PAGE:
Objective: This study used participatory methods and concept-mapping techniques to develop a greater understanding of the construct of citizenship and an instrument to assess the degree to which individuals, particularly those with psychiatric disorders, perceive themselves to be citizens in a multifaceted sense (that is, not in a simply legal sense).
Methods: Participants were persons with recent experience of receiving public mental health services, having criminal justice charges, having a serious general medical illness, or having more than one of these "life disruptions," along with persons who had not experienced any of these disruptions. Community-based participatory methods, including a co-researcher team of persons with experiences of mental illness and other life disruptions, were employed. Procedures included conducting focus groups with each life disruption (or no disruption) group to generate statements about the meaning of citizenship (N = 75 participants); reducing the generated statements to 100 items and holding concept-mapping sessions with participants from the five stakeholder groups (N = 66 participants) to categorize and rate each item in terms of importance and access; analyzing concept-mapping data to produce citizenship domains; and developing a pilot instrument of citizenship.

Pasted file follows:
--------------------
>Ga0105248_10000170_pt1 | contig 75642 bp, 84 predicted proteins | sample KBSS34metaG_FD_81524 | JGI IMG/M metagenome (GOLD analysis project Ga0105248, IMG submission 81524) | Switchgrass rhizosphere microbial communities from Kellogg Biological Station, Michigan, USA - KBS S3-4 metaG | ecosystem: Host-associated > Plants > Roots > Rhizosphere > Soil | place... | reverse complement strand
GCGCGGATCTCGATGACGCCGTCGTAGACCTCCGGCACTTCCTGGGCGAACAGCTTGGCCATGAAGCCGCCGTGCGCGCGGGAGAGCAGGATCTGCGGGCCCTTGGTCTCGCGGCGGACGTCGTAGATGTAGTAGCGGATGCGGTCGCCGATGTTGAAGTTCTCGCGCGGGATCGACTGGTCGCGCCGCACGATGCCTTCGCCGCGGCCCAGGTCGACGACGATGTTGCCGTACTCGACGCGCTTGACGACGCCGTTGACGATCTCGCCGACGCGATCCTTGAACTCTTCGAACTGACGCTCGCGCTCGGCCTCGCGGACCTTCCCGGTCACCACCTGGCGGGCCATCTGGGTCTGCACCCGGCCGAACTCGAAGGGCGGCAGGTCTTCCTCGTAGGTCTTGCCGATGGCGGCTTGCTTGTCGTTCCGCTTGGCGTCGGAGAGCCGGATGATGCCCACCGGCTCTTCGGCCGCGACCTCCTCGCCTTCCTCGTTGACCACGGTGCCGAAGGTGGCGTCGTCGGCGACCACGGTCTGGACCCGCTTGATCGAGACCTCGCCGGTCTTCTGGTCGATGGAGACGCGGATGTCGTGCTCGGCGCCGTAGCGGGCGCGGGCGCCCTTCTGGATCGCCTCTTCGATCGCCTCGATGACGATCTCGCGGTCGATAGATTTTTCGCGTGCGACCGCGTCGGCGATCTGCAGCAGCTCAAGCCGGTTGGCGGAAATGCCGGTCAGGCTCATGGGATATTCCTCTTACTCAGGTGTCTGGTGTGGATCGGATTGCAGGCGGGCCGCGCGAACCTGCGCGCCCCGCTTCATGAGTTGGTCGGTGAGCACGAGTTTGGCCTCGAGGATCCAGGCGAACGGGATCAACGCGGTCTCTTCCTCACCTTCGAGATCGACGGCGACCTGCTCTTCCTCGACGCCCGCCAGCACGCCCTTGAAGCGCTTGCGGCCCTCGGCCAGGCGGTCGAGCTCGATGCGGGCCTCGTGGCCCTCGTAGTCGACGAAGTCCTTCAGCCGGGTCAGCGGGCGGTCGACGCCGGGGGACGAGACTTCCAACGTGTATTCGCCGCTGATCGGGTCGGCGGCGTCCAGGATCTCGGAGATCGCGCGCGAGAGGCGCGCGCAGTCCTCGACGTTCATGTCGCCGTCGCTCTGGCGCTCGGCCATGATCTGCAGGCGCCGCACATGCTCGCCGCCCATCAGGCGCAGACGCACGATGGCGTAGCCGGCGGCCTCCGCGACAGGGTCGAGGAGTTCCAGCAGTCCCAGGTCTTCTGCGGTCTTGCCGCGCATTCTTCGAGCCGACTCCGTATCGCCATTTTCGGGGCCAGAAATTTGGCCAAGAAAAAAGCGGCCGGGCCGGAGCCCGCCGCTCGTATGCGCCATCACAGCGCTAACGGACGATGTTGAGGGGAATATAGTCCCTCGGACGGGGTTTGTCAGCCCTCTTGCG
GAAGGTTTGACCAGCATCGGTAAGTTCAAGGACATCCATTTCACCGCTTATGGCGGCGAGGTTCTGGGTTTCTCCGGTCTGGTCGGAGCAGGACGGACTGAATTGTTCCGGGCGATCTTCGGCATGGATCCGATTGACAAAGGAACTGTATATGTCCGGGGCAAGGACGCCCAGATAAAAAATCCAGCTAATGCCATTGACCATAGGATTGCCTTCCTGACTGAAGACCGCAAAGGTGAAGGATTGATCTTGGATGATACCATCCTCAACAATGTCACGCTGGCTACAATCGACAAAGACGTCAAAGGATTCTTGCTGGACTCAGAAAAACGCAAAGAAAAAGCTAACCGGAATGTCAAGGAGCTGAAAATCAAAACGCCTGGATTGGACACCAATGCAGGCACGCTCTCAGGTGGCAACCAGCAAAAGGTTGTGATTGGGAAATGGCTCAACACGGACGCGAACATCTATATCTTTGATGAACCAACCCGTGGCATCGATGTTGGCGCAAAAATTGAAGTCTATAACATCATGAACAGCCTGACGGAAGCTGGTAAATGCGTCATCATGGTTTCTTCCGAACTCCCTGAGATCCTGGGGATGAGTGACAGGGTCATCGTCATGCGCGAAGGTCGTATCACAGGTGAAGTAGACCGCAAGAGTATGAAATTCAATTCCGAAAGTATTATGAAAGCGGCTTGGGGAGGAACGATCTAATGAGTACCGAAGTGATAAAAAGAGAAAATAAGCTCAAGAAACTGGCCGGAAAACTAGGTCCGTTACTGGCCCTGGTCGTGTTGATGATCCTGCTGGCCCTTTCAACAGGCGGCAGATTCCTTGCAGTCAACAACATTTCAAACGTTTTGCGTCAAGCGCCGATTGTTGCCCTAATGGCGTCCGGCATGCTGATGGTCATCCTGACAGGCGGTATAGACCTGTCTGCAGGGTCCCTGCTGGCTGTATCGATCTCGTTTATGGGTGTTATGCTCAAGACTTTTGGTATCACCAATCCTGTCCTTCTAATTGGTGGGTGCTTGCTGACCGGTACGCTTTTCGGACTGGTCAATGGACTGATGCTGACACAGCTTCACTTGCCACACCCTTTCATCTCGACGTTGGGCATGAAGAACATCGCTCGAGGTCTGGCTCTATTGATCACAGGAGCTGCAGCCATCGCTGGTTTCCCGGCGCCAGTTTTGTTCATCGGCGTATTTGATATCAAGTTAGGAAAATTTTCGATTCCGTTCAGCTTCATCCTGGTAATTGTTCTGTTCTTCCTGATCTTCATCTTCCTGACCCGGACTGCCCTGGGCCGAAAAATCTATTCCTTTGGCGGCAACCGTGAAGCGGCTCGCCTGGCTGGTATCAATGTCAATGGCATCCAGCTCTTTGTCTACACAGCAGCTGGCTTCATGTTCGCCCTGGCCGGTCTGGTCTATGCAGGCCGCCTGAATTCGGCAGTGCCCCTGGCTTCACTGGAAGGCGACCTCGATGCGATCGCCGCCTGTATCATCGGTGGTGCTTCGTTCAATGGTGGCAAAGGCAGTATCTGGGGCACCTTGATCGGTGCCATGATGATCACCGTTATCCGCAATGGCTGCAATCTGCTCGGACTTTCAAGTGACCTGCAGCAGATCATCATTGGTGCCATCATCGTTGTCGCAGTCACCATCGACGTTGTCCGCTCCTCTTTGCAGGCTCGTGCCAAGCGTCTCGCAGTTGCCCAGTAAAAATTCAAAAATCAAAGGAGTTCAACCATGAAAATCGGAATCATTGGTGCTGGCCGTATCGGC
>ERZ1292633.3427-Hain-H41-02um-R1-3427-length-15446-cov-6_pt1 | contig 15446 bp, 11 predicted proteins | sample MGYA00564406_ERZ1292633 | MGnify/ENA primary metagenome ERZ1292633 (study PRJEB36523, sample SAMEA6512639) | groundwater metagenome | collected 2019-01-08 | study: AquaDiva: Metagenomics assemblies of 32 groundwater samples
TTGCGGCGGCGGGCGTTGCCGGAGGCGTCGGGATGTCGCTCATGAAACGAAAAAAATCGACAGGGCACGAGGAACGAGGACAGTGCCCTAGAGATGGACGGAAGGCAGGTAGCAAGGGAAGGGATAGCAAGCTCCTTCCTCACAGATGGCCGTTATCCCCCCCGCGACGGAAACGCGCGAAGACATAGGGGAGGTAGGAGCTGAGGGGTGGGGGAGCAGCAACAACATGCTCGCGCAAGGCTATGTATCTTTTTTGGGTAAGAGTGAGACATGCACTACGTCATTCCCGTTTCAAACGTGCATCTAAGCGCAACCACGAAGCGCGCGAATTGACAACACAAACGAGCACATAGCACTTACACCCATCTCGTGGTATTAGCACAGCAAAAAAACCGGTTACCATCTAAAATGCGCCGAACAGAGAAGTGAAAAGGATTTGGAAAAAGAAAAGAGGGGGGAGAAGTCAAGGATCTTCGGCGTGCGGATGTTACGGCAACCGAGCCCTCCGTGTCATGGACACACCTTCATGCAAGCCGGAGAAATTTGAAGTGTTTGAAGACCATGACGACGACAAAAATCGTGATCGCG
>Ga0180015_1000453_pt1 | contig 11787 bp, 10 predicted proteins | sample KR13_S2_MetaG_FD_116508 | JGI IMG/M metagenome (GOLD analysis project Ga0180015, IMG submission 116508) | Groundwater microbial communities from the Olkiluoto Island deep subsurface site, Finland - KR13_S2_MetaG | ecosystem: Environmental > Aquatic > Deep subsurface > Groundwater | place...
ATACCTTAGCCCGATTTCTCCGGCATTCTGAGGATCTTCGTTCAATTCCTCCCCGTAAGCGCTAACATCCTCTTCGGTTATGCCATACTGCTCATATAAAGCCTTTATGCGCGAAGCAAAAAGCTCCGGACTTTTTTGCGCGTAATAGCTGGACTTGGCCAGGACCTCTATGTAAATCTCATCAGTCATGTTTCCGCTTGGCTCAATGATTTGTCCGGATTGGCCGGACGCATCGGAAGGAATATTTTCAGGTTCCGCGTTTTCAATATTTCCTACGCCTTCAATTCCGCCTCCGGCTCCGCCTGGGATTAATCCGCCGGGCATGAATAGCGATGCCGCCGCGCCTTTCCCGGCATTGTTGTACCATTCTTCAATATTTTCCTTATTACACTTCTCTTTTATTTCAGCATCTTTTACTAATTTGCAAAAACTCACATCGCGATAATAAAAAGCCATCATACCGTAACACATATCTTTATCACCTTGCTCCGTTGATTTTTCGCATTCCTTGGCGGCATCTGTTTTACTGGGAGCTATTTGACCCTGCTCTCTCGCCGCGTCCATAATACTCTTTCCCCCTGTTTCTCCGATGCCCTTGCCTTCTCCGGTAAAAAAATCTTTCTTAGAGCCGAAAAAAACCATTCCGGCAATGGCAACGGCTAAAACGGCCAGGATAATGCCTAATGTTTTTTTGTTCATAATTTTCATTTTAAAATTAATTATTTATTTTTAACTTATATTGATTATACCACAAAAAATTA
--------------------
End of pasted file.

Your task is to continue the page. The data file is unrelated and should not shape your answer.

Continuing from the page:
Results: Multidimensional scaling and hierarchical cluster analysis revealed seven primary domains of citizenship: personal responsibilities, government and infrastructure, caring for self and others, civil rights, legal rights, choices, and world stewardship. Forty-six items were identified for inclusion in the citizenship measure.
Conclusions: Citizenship is a multidimensional construct encompassing the degree to which individuals with different life experiences perceive inclusion or involvement across a variety of activities and concepts.